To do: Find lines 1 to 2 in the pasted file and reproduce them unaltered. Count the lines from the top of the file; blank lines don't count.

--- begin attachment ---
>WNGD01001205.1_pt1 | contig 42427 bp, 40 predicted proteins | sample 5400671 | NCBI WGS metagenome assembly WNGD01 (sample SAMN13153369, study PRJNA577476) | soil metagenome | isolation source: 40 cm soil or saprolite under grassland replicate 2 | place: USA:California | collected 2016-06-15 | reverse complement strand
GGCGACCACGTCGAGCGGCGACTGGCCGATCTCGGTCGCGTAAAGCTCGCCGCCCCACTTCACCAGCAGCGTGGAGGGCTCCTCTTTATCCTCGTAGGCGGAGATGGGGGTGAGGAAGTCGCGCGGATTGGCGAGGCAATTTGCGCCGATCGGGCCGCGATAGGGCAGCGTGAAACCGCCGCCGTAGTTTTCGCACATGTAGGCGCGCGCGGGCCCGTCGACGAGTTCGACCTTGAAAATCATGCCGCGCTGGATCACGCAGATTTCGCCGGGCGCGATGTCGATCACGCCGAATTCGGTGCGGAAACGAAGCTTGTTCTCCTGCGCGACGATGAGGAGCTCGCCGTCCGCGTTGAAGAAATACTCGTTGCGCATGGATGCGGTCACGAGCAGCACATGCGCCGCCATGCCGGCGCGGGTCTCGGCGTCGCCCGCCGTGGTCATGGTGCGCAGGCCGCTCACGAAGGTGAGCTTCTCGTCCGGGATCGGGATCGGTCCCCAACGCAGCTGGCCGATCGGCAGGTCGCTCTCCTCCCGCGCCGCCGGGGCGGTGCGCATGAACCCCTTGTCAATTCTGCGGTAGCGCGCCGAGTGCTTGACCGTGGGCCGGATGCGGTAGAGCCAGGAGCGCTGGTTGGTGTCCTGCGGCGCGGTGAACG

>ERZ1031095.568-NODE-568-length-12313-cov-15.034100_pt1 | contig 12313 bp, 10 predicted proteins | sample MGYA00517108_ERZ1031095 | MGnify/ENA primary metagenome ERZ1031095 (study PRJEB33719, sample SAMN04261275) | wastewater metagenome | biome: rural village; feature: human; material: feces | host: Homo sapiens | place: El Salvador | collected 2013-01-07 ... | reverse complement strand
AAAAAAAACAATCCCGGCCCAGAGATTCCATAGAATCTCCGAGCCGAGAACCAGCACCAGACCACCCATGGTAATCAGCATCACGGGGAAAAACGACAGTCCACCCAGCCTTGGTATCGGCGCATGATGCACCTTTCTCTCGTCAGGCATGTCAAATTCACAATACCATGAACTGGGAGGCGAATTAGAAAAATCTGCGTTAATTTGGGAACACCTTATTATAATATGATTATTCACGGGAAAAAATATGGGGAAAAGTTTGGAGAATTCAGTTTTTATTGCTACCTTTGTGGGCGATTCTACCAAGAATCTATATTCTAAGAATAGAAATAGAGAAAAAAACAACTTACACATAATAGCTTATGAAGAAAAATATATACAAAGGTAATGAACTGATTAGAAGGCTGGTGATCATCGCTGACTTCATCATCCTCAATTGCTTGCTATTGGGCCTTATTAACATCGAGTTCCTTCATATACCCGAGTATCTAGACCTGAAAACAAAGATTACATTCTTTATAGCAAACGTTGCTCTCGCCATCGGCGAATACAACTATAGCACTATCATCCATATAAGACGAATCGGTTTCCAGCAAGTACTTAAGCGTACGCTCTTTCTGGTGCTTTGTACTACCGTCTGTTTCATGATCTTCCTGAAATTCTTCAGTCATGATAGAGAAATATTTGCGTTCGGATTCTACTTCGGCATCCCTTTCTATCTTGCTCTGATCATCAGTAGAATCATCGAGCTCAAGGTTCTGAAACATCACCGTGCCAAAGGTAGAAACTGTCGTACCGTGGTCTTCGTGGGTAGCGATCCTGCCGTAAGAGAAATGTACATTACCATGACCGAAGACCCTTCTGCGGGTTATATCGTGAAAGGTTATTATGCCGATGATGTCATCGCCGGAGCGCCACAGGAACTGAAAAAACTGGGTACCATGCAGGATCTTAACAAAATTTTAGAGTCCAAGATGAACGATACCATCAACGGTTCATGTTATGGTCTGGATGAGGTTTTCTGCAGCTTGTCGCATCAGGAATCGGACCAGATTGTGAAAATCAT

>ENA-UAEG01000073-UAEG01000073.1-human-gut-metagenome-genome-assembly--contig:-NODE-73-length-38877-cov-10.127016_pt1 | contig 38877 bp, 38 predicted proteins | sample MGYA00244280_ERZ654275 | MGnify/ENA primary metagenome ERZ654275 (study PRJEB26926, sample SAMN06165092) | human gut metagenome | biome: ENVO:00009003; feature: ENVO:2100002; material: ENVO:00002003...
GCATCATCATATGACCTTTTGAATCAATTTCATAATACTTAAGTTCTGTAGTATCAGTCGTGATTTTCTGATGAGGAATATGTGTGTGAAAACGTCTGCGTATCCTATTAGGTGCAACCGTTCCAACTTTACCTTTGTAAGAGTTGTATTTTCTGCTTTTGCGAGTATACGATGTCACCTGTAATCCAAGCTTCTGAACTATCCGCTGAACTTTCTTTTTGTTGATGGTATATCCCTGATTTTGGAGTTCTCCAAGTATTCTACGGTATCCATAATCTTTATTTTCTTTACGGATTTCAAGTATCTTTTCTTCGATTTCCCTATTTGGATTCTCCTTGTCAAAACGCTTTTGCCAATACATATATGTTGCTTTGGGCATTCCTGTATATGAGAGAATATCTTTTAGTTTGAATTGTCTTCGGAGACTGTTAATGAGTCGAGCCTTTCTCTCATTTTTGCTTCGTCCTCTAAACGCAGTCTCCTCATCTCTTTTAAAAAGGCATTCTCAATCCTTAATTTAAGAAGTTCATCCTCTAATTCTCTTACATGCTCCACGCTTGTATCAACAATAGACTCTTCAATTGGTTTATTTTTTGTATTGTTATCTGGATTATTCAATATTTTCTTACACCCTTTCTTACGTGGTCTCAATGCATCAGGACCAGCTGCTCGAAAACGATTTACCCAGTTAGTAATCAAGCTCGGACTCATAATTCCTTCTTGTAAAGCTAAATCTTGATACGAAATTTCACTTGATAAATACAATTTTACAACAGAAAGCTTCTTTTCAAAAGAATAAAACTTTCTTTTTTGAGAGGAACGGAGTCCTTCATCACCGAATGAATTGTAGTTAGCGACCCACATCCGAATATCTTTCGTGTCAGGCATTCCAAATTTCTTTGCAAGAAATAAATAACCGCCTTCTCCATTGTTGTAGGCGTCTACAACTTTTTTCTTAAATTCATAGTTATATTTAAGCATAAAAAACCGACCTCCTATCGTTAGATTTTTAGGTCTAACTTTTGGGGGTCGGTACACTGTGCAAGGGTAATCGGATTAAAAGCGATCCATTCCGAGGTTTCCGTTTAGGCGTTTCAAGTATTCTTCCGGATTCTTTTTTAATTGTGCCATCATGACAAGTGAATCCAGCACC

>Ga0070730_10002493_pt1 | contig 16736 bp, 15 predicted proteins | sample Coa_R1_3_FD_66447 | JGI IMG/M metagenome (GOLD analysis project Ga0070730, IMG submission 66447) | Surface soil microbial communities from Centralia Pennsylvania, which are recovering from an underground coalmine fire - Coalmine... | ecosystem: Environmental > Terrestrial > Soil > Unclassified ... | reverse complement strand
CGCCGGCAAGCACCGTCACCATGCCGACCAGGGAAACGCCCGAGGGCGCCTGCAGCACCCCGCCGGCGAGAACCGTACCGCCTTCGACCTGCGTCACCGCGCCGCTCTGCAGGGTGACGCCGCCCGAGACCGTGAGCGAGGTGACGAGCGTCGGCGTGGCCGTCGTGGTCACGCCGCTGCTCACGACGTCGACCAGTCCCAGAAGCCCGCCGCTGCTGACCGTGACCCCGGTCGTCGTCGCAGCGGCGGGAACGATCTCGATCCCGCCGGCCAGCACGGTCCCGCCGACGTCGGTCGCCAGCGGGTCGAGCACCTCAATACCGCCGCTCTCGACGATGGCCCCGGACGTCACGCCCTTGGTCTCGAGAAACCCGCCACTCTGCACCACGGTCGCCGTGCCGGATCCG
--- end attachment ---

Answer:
>WNGD01001205.1_pt1 | contig 42427 bp, 40 predicted proteins | sample 5400671 | NCBI WGS metagenome assembly WNGD01 (sample SAMN13153369, study PRJNA577476) | soil metagenome | isolation source: 40 cm soil or saprolite under grassland replicate 2 | place: USA:California | collected 2016-06-15 | reverse complement strand
GGCGACCACGTCGAGCGGCGACTGGCCGATCTCGGTCGCGTAAAGCTCGCCGCCCCACTTCACCAGCAGCGTGGAGGGCTCCTCTTTATCCTCGTAGGCGGAGATGGGGGTGAGGAAGTCGCGCGGATTGGCGAGGCAATTTGCGCCGATCGGGCCGCGATAGGGCAGCGTGAAACCGCCGCCGTAGTTTTCGCACATGTAGGCGCGCGCGGGCCCGTCGACGAGTTCGACCTTGAAAATCATGCCGCGCTGGATCACGCAGATTTCGCCGGGCGCGATGTCGATCACGCCGAATTCGGTGCGGAAACGAAGCTTGTTCTCCTGCGCGACGATGAGGAGCTCGCCGTCCGCGTTGAAGAAATACTCGTTGCGCATGGATGCGGTCACGAGCAGCACATGCGCCGCCATGCCGGCGCGGGTCTCGGCGTCGCCCGCCGTGGTCATGGTGCGCAGGCCGCTCACGAAGGTGAGCTTCTCGTCCGGGATCGGGATCGGTCCCCAACGCAGCTGGCCGATCGGCAGGTCGCTCTCCTCCCGCGCCGCCGGGGCGGTGCGCATGAACCCCTTGTCAATTCTGCGGTAGCGCGCCGAGTGCTTGACCGTGGGCCGGATGCGGTAGAGCCAGGAGCGCTGGTTGGTGTCCTGCGGCGCGGTGAACG